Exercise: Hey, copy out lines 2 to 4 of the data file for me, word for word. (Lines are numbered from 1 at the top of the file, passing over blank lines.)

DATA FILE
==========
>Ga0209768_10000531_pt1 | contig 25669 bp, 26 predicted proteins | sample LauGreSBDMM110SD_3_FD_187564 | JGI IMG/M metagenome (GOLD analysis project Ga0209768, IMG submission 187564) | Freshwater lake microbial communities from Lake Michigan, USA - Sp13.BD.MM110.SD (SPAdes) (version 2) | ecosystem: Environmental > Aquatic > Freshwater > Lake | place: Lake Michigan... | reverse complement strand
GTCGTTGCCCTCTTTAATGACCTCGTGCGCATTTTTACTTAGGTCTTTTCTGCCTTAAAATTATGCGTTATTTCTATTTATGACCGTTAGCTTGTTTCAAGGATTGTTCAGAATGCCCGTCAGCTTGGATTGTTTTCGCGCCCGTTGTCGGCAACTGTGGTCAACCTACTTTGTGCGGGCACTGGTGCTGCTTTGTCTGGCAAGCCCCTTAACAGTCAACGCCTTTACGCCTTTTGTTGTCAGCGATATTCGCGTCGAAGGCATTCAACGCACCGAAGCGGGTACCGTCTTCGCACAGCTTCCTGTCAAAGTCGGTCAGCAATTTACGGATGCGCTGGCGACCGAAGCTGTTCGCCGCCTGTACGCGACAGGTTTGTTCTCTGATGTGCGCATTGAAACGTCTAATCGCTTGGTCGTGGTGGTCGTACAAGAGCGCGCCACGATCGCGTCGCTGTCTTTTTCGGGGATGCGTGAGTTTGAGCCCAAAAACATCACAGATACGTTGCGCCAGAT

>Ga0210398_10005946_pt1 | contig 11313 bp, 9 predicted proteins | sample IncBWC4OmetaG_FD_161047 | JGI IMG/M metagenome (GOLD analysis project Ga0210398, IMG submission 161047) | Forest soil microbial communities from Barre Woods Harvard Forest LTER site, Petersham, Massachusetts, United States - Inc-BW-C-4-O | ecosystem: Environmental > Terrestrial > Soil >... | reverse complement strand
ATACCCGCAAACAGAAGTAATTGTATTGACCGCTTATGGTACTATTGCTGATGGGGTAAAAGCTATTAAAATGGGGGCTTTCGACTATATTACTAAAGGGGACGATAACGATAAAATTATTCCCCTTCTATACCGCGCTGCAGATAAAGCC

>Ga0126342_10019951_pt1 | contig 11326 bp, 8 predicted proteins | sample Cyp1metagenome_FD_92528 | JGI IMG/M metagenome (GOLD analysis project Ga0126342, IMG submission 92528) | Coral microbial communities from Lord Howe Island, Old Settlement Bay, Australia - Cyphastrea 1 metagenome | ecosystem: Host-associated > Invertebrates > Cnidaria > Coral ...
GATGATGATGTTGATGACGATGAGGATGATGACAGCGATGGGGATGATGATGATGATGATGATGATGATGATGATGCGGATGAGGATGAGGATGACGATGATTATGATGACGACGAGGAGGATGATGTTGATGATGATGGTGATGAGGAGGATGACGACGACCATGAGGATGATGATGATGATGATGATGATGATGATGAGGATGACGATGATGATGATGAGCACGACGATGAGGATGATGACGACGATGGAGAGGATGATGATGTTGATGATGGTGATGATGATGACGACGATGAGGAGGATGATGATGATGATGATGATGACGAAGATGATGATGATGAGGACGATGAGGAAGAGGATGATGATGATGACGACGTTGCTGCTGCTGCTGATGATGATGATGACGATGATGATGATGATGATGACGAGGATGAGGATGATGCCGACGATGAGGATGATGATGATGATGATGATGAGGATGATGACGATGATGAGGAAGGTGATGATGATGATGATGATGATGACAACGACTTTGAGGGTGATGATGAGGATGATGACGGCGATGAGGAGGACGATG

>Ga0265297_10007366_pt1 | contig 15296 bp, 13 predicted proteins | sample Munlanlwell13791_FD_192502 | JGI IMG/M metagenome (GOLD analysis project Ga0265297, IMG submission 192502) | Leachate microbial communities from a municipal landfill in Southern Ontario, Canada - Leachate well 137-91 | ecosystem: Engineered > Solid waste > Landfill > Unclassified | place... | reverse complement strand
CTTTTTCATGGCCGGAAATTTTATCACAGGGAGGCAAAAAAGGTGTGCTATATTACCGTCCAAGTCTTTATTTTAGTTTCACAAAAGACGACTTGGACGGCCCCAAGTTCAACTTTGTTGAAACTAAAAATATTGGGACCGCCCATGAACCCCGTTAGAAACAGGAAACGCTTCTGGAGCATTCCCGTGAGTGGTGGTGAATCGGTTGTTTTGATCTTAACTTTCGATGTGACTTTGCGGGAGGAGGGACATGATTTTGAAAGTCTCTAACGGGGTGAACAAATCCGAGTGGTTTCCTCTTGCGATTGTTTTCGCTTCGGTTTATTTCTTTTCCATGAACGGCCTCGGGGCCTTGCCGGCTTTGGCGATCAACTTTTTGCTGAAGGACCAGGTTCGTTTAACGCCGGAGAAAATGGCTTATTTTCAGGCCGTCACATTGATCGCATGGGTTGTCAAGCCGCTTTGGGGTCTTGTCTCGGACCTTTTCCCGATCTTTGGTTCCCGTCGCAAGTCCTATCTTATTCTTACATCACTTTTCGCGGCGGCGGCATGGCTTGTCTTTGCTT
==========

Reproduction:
GTCGTTGCCCTCTTTAATGACCTCGTGCGCATTTTTACTTAGGTCTTTTCTGCCTTAAAATTATGCGTTATTTCTATTTATGACCGTTAGCTTGTTTCAAGGATTGTTCAGAATGCCCGTCAGCTTGGATTGTTTTCGCGCCCGTTGTCGGCAACTGTGGTCAACCTACTTTGTGCGGGCACTGGTGCTGCTTTGTCTGGCAAGCCCCTTAACAGTCAACGCCTTTACGCCTTTTGTTGTCAGCGATATTCGCGTCGAAGGCATTCAACGCACCGAAGCGGGTACCGTCTTCGCACAGCTTCCTGTCAAAGTCGGTCAGCAATTTACGGATGCGCTGGCGACCGAAGCTGTTCGCCGCCTGTACGCGACAGGTTTGTTCTCTGATGTGCGCATTGAAACGTCTAATCGCTTGGTCGTGGTGGTCGTACAAGAGCGCGCCACGATCGCGTCGCTGTCTTTTTCGGGGATGCGTGAGTTTGAGCCCAAAAACATCACAGATACGTTGCGCCAGAT

>Ga0210398_10005946_pt1 | contig 11313 bp, 9 predicted proteins | sample IncBWC4OmetaG_FD_161047 | JGI IMG/M metagenome (GOLD analysis project Ga0210398, IMG submission 161047) | Forest soil microbial communities from Barre Woods Harvard Forest LTER site, Petersham, Massachusetts, United States - Inc-BW-C-4-O | ecosystem: Environmental > Terrestrial > Soil >... | reverse complement strand
ATACCCGCAAACAGAAGTAATTGTATTGACCGCTTATGGTACTATTGCTGATGGGGTAAAAGCTATTAAAATGGGGGCTTTCGACTATATTACTAAAGGGGACGATAACGATAAAATTATTCCCCTTCTATACCGCGCTGCAGATAAAGCC